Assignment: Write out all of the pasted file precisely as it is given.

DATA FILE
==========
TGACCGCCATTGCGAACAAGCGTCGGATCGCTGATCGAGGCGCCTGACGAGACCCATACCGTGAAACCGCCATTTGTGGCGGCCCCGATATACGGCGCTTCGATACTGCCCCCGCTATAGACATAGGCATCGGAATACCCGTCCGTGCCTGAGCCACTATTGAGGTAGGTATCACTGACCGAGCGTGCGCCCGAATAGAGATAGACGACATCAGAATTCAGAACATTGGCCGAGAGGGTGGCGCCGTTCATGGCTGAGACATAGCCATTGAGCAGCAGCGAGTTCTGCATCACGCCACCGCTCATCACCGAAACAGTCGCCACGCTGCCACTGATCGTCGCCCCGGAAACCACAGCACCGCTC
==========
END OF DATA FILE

TGACCGCCATTGCGAACAAGCGTCGGATCGCTGATCGAGGCGCCTGACGAGACCCATACCGTGAAACCGCCATTTGTGGCGGCCCCGATATACGGCGCTTCGATACTGCCCCCGCTATAGACATAGGCATCGGAATACCCGTCCGTGCCTGAGCCACTATTGAGGTAGGTATCACTGACCGAGCGTGCGCCCGAATAGAGATAGACGACATCAGAATTCAGAACATTGGCCGAGAGGGTGGCGCCGTTCATGGCTGAGACATAGCCATTGAGCAGCAGCGAGTTCTGCATCACGCCACCGCTCATCACCGAAACAGTCGCCACGCTGCCACTGATCGTCGCCCCGGAAACCACAGCACCGCTC